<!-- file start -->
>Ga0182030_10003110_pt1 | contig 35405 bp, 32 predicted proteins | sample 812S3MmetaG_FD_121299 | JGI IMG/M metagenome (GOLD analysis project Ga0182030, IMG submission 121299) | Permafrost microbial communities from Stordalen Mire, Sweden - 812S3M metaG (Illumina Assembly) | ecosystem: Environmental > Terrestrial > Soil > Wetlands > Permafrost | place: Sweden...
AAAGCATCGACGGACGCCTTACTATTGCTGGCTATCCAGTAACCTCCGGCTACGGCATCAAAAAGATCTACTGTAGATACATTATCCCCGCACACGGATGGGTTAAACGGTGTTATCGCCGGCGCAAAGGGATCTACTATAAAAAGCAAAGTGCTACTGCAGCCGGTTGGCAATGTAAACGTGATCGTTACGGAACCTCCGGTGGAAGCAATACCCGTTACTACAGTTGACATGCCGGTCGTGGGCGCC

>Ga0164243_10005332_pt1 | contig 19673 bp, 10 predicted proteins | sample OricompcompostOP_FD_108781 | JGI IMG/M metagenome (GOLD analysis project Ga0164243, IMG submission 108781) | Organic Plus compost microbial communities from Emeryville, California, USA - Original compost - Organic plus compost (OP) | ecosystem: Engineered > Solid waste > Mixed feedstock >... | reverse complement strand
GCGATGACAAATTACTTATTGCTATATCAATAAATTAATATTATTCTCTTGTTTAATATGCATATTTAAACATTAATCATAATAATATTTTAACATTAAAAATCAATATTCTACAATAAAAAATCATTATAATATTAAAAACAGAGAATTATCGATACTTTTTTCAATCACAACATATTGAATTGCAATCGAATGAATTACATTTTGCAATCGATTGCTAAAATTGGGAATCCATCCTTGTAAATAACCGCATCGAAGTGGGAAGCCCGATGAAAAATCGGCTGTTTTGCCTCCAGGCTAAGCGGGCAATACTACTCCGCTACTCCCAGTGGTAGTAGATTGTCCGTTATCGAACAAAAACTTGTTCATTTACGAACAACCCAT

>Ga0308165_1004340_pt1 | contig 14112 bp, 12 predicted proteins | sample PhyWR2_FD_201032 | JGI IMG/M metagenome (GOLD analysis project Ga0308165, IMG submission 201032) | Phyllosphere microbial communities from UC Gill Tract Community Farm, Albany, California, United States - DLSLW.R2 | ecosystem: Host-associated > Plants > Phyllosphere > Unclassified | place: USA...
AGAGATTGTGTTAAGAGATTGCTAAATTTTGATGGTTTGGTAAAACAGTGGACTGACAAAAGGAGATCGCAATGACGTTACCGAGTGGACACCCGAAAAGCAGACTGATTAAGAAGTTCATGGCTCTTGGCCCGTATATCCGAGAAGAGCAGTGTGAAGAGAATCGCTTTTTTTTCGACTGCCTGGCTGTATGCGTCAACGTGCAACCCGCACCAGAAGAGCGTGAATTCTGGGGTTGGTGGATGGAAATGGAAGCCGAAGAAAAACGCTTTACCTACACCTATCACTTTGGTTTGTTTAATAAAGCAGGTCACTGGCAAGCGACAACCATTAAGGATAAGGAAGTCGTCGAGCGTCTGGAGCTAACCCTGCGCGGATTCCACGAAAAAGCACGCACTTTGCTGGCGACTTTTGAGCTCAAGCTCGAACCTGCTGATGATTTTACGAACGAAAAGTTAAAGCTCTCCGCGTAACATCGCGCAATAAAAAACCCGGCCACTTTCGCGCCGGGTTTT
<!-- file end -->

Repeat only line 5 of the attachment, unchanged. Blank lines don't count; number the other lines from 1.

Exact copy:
>Ga0308165_1004340_pt1 | contig 14112 bp, 12 predicted proteins | sample PhyWR2_FD_201032 | JGI IMG/M metagenome (GOLD analysis project Ga0308165, IMG submission 201032) | Phyllosphere microbial communities from UC Gill Tract Community Farm, Albany, California, United States - DLSLW.R2 | ecosystem: Host-associated > Plants > Phyllosphere > Unclassified | place: USA...